Bharat Savur on female hormones and nervously blinking eyes

Bharat Savur | Updated on: Oct 07, 2011

LF07_FITNESS_cut.jpg | Photo Credit: RITU RAJ KONWAR

Pesticides and plastics have properties that can create havoc in your body.

Is it true that certain pollutants can upset a woman's hormone balance? I suffer from premenstrual syndrome and follow my doctor's orders. But, I'm still uncomfortable. Are there pollutants that I could be absorbing unknowingly?

Shweta S.

You're on the right track, though more research needs to be done to prove conclusively that environmental/product pollutants cause hormone imbalance. The main culprit is believed to be a synthetic form of estrogen called ‘xenoestrogen' found in pesticides and plastics.

You could take some precautions: Wash vegetables and fruits, cereals, pulses 2-3 times to remove any traces of pesticides. Whenever possible, buy organic food. Store drinking water in matkas or glass bottles, not in plastic bottles. Don't heat food in plastic containers in the microwave.

On the bright side, there are phytoestrogens — naturally occurring hormones — that normalise estrogen levels found in chick peas, soya beans and soya paneer (tofu). Fibre- rich and magnesium-containing foods like vegetables, beans, whole grains, barley further ease discomfort. Fibre eliminates excess estrogen from the body, and magnesium helps regulate estrogen levels. Drink 1.5 litres water to ensure estrogen elimination. Tip: Don't have dairy products during meals. The lactose in them hinders the system from absorbing magnesium.

Walk or cycle and weight-train everyday. The physiological stimulation charges blood circulation and relieves aching muscles. It is very important to get sufficient sleep. Finally, ask yourself what are the uncomfortable issues in your life. Resolve them. Or get a new perspective by talking to a wise person.

Since I was a child, I blink frequently whenever I meet new people or am in a new environment. I'm a senior executive and because of the frequent blinking, I'm unable to hold official discussions. Yet, my eyes are normal when I read documents. Recently, I took a botox injection as advised by a leading eye hospital. It has given me partial relief for two months. I'm worried about repeated botox injections that may have side effects. There's no problem with my vision. How do I overcome this problem?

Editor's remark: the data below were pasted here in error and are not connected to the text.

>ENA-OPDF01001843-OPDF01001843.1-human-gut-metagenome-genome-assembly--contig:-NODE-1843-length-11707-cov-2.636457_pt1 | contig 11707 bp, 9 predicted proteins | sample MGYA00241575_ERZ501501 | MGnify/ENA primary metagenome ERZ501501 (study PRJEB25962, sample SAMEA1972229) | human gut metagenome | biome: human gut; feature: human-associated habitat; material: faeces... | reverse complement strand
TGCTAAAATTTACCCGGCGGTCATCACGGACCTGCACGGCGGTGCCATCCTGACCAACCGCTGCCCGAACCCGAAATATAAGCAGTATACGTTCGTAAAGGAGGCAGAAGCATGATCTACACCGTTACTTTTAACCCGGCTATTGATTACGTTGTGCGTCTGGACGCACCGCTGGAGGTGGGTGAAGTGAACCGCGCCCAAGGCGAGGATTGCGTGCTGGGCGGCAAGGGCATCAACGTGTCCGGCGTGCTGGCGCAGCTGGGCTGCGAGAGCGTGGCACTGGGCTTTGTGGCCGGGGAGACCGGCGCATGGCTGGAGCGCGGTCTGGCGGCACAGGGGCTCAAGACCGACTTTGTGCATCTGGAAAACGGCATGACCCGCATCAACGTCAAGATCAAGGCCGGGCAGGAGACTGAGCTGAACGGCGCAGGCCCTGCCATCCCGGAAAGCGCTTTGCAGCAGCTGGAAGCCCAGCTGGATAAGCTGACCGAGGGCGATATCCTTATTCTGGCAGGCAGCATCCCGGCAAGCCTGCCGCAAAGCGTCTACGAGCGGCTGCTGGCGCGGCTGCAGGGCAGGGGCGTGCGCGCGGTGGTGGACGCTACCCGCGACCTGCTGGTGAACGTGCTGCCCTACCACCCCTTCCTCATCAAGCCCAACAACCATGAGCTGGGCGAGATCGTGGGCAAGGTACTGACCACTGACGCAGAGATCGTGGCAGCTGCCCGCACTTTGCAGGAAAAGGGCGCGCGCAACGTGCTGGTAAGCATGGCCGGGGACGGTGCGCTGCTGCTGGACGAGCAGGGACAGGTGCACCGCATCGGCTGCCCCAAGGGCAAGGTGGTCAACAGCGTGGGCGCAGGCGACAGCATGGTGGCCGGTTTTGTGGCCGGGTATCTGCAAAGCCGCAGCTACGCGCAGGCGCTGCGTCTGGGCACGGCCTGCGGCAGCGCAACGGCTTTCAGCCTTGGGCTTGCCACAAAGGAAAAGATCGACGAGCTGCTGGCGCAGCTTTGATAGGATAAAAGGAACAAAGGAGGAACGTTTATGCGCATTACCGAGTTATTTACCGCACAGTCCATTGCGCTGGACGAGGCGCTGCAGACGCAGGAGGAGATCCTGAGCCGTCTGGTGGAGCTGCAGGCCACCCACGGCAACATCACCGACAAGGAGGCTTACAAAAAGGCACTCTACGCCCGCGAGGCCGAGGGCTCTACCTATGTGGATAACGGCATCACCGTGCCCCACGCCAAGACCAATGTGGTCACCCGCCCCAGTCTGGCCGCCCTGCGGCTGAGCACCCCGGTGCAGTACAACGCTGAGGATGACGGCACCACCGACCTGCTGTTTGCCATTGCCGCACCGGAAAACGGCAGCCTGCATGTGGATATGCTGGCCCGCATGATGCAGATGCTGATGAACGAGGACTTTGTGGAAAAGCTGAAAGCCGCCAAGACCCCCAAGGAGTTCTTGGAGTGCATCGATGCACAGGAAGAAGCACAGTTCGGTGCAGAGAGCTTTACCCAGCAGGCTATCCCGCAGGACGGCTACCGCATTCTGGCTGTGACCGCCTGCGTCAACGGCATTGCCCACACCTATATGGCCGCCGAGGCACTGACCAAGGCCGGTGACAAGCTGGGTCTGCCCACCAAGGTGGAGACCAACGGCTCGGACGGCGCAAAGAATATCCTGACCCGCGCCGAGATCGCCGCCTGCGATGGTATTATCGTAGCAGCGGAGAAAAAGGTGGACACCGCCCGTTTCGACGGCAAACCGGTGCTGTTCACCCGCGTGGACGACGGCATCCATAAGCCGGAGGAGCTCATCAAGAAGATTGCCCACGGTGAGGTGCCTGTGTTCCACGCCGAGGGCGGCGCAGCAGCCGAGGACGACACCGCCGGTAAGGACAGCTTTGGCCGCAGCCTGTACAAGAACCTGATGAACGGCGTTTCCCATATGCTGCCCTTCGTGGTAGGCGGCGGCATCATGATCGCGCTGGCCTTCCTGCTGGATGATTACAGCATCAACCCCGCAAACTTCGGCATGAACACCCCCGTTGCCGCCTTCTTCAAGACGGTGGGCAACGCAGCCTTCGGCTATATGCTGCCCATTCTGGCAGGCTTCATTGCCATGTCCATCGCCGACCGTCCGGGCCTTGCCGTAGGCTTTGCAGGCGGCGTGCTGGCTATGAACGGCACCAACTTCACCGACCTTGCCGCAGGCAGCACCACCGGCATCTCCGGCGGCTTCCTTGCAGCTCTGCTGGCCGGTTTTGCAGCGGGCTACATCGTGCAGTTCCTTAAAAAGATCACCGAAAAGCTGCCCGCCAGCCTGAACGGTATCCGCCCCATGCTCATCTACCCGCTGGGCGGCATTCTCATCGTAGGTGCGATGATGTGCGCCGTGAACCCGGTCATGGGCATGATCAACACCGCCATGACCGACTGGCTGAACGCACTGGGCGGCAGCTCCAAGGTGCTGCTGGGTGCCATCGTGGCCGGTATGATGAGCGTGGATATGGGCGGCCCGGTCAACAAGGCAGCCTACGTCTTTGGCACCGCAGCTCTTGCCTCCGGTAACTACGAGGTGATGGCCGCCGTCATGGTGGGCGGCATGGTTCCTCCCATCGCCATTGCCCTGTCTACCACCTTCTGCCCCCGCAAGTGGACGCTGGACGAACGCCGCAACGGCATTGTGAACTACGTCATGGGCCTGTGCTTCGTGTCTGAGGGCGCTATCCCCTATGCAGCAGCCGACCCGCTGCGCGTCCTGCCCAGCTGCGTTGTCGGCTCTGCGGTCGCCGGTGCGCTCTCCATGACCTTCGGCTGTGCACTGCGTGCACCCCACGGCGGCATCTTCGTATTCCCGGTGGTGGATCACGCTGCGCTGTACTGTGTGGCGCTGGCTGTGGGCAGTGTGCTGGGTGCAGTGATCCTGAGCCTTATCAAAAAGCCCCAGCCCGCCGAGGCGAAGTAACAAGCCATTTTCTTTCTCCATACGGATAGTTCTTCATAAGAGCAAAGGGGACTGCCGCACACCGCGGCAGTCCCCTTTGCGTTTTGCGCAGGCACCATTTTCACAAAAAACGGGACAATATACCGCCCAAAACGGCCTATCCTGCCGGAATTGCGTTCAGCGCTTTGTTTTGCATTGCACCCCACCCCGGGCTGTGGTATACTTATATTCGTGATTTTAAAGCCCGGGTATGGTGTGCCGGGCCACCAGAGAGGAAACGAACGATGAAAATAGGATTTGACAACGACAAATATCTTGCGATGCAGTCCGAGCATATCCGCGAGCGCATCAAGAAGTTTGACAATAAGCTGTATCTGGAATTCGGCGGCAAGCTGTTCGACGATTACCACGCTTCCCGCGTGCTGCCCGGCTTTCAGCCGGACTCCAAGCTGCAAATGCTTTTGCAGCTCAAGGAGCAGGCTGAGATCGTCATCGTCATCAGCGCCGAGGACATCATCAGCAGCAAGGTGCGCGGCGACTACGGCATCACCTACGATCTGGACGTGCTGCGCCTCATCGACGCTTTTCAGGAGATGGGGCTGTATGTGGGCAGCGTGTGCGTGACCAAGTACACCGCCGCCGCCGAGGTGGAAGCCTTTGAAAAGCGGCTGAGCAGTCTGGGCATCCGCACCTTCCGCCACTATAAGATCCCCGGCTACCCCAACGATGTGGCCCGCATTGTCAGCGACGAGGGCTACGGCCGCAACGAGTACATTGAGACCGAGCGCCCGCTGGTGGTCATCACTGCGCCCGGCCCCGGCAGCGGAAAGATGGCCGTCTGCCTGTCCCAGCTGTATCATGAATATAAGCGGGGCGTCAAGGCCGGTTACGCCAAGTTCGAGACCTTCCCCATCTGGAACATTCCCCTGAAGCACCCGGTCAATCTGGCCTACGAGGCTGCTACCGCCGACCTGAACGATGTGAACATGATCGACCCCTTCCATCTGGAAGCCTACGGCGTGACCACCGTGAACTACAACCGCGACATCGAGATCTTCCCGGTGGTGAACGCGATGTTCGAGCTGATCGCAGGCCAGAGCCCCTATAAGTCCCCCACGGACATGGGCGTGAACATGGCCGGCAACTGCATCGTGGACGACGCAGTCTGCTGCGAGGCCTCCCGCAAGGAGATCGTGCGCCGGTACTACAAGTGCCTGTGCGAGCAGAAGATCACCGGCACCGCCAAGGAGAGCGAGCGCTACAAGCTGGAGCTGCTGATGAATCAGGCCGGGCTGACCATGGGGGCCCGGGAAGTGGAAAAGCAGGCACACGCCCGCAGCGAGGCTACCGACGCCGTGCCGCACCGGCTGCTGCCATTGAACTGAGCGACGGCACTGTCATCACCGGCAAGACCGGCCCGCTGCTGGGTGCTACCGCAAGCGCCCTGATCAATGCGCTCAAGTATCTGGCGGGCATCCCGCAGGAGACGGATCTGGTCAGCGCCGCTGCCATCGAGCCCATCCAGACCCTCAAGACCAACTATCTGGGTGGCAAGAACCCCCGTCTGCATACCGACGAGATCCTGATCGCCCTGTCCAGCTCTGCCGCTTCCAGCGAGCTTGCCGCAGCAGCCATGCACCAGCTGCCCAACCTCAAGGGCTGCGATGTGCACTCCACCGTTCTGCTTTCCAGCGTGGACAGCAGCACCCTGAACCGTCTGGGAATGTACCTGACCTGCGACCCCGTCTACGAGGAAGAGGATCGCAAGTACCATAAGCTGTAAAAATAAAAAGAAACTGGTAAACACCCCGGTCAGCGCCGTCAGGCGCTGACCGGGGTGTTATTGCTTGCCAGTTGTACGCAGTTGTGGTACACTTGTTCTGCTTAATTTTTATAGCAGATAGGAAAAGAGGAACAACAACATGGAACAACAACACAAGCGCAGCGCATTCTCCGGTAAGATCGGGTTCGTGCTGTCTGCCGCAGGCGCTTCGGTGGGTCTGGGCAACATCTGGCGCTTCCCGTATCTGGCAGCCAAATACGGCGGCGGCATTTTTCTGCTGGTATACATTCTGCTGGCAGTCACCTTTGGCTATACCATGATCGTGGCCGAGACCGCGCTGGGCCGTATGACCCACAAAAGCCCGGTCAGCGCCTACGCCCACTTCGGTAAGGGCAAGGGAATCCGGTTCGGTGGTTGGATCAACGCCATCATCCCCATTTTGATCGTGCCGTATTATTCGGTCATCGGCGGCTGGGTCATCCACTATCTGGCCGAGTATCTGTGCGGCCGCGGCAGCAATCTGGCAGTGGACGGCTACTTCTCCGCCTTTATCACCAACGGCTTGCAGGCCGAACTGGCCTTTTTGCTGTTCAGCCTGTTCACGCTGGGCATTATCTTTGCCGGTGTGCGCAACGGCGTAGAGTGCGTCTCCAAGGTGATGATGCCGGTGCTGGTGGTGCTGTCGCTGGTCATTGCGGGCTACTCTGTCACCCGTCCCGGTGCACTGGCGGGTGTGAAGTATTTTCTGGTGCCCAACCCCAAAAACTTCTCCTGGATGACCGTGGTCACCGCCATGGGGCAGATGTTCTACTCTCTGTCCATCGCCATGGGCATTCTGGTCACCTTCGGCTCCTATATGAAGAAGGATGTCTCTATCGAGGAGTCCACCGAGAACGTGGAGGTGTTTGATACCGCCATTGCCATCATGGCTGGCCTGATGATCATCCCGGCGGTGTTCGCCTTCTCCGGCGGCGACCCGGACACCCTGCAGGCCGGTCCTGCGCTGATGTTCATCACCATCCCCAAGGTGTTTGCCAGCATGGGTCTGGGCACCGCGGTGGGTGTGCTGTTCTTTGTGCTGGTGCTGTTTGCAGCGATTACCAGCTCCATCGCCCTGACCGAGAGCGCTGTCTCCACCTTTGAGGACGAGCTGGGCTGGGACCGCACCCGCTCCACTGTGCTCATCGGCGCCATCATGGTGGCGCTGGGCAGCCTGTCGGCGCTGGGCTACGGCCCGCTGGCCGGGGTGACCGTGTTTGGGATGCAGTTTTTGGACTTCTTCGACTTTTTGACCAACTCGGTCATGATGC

There's shyness in your subconscious, a nervousness that manifests itself as excessive blinking in certain situations. I suggest a few simple practices daily:

Do 20 minutes of stationary cycling. The enhanced blood circulation nourishes eyes and the brain, and helps nurture a clear, assured outlook.

Select a photograph of a loved one smiling into the camera. For a few minutes, make steady eye contact with the person in the picture. Feel her unconditional love and acceptance flow out to you and strengthen you. Thank her for her continual support.

Before an official meeting, visualise the loved one's face smiling into your eyes from the photograph. Then, picture yourself meeting these people, shaking hands with them while looking steadily into their eyes. Tip: Initially, sport glasses without a number to feel protected. As you become confident, discard them.

Every morning and night, write down this affirmation, “I love and accept the way I'm seen and perceived by the world. I let go all nervousness. I let in love.” Write this for three months. Even after a month, you'll notice you're more relaxed. And your blinking will reduce a lot.

I've consulted several doctors but they don't seem to understand my hectic schedule. I'm 19, an engineering student. My college is in the outskirts of Chennai. I have to get up at 4 a.m. to catch the college bus. I'm now used to getting up. But I've gained weight and become anaemic and my hair has lost its lustre and turned brittle. Recently, I've started eating too much and developed a nasty temper. I request you to suggest a healthy vegetarian diet and a way to control my temper.

Soumya R.

Wanting to overeat and losing one's temper happen when you feel there's too much to do (like studying), yet there's still much more to do (like exercising) because you're putting on weight. It's like: “Hey! It's not fair!” Listen Soumya, play it cool. The teen-stage is the time mom nature powers by providing more fight-or-flight hormones to bless you with loads of energy and drive. Since the body is still developing, you're like a Maruti chasis with a Mercedes engine. So, sit calmly in this knowledge and plan your week:

Break into a spot-jog before your bath. Just do 200 fast steps. It barely takes 2 minutes but it boosts blood circulation and burns fat. Play badminton during your lunch break. Often, perspiration invites inspiration, believe me.

Eat one green betel leaf in the morning and another in the evening — the iron in it takes care of anaemia. On weekends, apply coconut oil on your hair. Keep it for 20 minutes. Then, wash with a hair-repairing shampoo.

Any diet sans deep-fried foods and sweets is a healthy diet. Carry home-cooked meals. Or choose idli over medu vada at the college canteen. Carry tomatoes and cucumbers to up your salad quotient at lunch; and apples and guavas to snack on.

Every night, looking at the stars, say: “Thank you, universe, for everything.” And beautiful things will happen to you.

The writer is co-author of the book ‘Fitness for Life'.

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Published on October 06, 2011
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